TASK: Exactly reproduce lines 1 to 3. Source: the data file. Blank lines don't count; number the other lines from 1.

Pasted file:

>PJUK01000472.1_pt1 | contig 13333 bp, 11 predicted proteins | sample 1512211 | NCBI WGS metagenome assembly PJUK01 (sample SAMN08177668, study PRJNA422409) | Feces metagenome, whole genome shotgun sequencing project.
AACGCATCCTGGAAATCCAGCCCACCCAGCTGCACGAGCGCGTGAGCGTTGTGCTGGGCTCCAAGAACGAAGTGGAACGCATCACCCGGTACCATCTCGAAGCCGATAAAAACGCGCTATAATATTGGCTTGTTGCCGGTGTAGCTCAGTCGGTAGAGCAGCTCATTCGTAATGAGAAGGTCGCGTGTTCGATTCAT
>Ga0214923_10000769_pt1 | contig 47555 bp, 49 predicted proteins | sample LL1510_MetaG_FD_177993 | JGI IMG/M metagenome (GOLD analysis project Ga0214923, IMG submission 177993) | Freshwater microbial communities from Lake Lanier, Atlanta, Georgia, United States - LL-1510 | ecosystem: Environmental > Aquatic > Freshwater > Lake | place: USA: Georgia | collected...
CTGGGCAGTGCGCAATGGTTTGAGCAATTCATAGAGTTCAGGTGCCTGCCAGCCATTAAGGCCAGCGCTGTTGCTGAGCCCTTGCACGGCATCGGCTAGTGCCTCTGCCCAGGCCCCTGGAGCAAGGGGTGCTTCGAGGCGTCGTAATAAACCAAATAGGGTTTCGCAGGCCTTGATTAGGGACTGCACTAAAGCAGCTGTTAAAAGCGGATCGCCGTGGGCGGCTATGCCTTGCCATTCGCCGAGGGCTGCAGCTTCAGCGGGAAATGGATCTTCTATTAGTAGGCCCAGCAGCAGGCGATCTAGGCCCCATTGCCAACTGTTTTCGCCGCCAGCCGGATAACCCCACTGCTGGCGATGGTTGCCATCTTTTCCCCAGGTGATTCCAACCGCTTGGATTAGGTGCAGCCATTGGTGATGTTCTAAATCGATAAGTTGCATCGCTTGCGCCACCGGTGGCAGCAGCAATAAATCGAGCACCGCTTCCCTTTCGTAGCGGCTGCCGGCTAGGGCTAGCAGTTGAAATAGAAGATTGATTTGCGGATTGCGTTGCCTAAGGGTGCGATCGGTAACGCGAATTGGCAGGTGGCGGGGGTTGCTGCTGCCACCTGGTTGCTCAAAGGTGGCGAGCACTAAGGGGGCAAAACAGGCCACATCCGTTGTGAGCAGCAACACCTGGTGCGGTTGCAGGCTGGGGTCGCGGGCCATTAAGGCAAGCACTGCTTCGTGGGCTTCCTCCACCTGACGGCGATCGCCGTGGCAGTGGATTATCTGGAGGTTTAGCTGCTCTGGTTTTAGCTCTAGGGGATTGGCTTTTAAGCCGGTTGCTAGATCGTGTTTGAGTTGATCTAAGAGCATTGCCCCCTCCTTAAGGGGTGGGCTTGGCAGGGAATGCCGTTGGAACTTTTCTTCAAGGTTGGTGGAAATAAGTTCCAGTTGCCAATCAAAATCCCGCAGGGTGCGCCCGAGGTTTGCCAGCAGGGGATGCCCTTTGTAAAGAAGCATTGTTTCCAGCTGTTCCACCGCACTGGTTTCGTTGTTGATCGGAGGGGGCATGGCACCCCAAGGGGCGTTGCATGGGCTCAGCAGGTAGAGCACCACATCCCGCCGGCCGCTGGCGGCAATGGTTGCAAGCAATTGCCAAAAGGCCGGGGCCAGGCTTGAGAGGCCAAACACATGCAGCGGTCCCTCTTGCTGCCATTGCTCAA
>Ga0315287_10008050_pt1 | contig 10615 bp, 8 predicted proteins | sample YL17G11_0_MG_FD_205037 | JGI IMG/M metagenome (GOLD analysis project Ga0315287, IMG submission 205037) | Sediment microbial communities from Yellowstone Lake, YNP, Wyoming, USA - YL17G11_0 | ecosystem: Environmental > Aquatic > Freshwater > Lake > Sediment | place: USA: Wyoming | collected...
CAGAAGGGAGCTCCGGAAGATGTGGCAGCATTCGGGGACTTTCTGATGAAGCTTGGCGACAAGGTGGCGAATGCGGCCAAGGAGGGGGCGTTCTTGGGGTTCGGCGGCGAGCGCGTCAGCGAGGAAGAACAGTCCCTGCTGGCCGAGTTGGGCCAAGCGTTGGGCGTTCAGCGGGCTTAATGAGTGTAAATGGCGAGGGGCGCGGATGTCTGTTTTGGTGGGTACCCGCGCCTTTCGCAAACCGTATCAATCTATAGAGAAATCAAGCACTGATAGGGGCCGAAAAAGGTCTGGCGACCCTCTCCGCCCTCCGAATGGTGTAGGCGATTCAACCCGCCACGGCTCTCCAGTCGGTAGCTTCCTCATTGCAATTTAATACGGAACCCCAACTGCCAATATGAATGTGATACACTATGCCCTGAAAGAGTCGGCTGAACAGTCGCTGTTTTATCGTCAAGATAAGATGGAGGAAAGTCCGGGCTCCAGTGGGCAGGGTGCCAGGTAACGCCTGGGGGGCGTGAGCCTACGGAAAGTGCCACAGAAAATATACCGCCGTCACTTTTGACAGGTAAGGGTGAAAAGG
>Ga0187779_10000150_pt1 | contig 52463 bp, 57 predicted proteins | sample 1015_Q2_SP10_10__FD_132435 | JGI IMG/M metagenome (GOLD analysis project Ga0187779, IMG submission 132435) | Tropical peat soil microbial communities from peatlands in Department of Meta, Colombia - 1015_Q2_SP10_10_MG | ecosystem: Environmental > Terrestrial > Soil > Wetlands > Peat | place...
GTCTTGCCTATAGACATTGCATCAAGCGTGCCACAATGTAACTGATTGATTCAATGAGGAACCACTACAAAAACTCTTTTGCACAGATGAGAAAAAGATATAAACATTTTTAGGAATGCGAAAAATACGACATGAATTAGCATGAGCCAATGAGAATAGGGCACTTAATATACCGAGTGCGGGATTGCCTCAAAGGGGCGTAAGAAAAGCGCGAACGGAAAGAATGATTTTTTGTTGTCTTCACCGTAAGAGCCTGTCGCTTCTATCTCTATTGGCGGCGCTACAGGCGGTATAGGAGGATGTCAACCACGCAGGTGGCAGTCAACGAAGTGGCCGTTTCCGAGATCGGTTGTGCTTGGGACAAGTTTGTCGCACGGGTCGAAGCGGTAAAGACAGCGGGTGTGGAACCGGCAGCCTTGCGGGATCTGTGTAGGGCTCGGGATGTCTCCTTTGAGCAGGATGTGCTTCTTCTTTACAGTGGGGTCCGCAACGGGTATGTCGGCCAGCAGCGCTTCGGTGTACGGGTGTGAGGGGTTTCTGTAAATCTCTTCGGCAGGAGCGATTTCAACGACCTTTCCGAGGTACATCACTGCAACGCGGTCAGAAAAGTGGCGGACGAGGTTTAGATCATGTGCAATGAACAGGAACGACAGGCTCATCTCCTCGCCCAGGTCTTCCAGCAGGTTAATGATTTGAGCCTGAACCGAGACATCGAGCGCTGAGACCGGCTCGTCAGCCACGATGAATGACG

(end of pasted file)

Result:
>PJUK01000472.1_pt1 | contig 13333 bp, 11 predicted proteins | sample 1512211 | NCBI WGS metagenome assembly PJUK01 (sample SAMN08177668, study PRJNA422409) | Feces metagenome, whole genome shotgun sequencing project.
AACGCATCCTGGAAATCCAGCCCACCCAGCTGCACGAGCGCGTGAGCGTTGTGCTGGGCTCCAAGAACGAAGTGGAACGCATCACCCGGTACCATCTCGAAGCCGATAAAAACGCGCTATAATATTGGCTTGTTGCCGGTGTAGCTCAGTCGGTAGAGCAGCTCATTCGTAATGAGAAGGTCGCGTGTTCGATTCAT
>Ga0214923_10000769_pt1 | contig 47555 bp, 49 predicted proteins | sample LL1510_MetaG_FD_177993 | JGI IMG/M metagenome (GOLD analysis project Ga0214923, IMG submission 177993) | Freshwater microbial communities from Lake Lanier, Atlanta, Georgia, United States - LL-1510 | ecosystem: Environmental > Aquatic > Freshwater > Lake | place: USA: Georgia | collected...